The only thing that is significantly cheaper is Bolt/Uber. Though, one must consider that the average Lagos Islander is never driving a distance more than 3 miles. Nonetheless, the highest I ever paid for an uber was £4.96 which was from VI to Ikeja (including the 2 hours of traffic).

Another disclaimer is the naira is still on a continuous decline. Converting Nigerian items from Pounds to Naira gives you a very different result at 620 when I first came and 780 which is what I’m changing it at right now. I’m sure over time, prices will continue to inflate to match this reality. If you’re planning to move to Lagos then you need to financially model your expenses for the first 2 years accurately, otherwise how expensive it is might shock you. You can hire me to help you do this.

2. People are REALLY going to frustrate you

I’ve written about how there are red flags to look for when doing business here. If you have a temper, then moving to Nigeria may be tough for you initially. People here either move too slow, too shady or too entitled. It gets really draining when everyone sees you as a walking ATM. You can’t walk outside your compound without someone begging you for money. Locals or newly found family members will just message you one day asking to “borrow” money. Whatever timeline someone promises you, always expect to be disappointed.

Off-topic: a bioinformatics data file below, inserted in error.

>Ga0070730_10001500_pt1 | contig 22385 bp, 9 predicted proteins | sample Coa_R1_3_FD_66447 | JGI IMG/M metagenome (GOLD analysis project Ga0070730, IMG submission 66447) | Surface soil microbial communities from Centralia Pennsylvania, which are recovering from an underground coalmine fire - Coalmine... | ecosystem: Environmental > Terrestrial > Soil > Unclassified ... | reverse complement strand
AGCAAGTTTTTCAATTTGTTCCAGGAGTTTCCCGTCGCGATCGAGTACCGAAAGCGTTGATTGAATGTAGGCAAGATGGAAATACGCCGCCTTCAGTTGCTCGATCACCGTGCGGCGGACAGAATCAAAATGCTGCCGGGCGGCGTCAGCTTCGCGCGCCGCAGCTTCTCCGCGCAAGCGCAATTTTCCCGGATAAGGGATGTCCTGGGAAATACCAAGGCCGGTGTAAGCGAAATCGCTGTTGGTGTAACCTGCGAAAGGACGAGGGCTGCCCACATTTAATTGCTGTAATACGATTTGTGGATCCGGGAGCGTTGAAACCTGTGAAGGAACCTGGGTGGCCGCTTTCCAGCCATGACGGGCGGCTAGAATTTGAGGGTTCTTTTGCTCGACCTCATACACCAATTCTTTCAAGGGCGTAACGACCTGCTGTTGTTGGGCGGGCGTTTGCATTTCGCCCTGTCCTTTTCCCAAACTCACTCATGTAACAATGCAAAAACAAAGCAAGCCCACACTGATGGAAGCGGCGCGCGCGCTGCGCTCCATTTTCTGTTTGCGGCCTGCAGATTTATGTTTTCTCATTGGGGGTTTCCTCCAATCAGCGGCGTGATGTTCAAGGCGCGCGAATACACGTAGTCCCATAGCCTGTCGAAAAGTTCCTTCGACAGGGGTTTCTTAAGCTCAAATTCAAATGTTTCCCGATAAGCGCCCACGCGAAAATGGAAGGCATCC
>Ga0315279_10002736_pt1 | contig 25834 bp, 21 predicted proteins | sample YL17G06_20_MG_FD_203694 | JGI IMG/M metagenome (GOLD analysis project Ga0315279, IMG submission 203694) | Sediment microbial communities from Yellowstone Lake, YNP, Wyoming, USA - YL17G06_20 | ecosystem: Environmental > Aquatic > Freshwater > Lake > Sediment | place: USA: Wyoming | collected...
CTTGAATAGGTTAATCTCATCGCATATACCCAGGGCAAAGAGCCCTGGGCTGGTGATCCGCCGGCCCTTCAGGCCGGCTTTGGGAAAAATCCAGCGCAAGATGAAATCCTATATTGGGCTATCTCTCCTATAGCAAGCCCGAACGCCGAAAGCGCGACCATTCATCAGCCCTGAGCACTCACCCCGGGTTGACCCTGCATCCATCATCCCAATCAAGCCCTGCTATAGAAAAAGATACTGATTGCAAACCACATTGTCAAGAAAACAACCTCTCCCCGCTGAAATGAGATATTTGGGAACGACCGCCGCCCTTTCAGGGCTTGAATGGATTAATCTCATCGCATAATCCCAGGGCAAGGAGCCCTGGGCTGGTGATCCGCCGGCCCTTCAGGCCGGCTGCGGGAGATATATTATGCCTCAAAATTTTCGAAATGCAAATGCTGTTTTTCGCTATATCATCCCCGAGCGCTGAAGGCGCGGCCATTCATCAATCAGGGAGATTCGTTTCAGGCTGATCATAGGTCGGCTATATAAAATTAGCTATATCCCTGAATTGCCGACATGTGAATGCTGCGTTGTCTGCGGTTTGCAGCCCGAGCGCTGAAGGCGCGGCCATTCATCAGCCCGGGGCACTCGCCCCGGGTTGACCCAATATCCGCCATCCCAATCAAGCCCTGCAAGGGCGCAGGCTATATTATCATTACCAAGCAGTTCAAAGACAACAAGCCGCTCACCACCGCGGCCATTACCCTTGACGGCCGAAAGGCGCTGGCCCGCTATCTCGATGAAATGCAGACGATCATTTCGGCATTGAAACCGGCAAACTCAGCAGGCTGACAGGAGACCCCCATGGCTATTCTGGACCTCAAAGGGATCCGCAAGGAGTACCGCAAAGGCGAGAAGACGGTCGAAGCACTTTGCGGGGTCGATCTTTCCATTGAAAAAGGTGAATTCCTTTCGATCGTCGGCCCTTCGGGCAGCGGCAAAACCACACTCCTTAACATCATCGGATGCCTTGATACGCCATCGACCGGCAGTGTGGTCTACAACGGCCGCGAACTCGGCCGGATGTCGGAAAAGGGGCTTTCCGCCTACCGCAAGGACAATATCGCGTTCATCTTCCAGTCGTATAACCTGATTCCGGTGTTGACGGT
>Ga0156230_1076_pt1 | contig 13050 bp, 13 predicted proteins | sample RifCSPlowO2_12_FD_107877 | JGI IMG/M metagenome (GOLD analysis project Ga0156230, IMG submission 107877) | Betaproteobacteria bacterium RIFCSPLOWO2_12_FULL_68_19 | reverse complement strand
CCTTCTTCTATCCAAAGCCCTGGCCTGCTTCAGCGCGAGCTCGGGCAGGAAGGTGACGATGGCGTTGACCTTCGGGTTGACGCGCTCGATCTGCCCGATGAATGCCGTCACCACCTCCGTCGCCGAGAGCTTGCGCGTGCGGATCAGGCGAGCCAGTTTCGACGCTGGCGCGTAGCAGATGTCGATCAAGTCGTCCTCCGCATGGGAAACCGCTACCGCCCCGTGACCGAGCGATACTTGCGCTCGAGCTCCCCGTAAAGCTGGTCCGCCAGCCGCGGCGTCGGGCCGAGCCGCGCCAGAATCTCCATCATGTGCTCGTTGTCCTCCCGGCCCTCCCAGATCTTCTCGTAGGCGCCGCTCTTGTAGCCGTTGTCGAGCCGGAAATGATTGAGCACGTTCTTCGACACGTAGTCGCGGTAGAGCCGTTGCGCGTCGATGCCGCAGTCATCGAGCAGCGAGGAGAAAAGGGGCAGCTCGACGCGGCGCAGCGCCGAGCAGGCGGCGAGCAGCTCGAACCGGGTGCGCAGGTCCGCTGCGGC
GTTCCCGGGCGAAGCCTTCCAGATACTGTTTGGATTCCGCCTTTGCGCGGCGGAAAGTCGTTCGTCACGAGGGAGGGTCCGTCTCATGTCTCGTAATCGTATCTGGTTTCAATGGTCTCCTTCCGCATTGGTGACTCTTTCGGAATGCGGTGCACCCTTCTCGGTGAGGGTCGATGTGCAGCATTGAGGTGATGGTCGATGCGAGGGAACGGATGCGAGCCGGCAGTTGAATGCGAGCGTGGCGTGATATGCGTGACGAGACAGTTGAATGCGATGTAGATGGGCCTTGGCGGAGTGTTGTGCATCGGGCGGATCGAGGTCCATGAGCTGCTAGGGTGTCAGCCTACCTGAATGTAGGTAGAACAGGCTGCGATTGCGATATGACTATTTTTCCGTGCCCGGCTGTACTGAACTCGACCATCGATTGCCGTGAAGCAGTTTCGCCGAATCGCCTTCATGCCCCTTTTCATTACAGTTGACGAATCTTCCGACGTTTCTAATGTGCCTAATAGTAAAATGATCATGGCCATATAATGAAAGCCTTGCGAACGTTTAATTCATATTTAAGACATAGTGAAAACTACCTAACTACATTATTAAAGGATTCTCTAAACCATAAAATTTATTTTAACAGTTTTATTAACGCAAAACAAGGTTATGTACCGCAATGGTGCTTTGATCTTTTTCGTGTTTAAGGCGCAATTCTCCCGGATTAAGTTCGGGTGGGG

It’s gotten to the point now where I don’t trust anyone aside from my friends here that moved back too or I knew already (Have known them all over 10 years). Anyone aside from this is guilty until proven innocent. Moving back whilst single might be tough if you’re looking to date. I find myself happiest when I am inside for extended periods of time or chilling with my diasporan friends. Also, however long you think it will take you to start your business, times that time by two. There are too many obstacles along your journey. There is a reason why Nigeria is ranked 131/190 for Ease of Doing business in the world.

3. Your body may not adjust to the environment quickly

The keyword is ‘may’. I cannot speak for everyone so I will just speak for myself.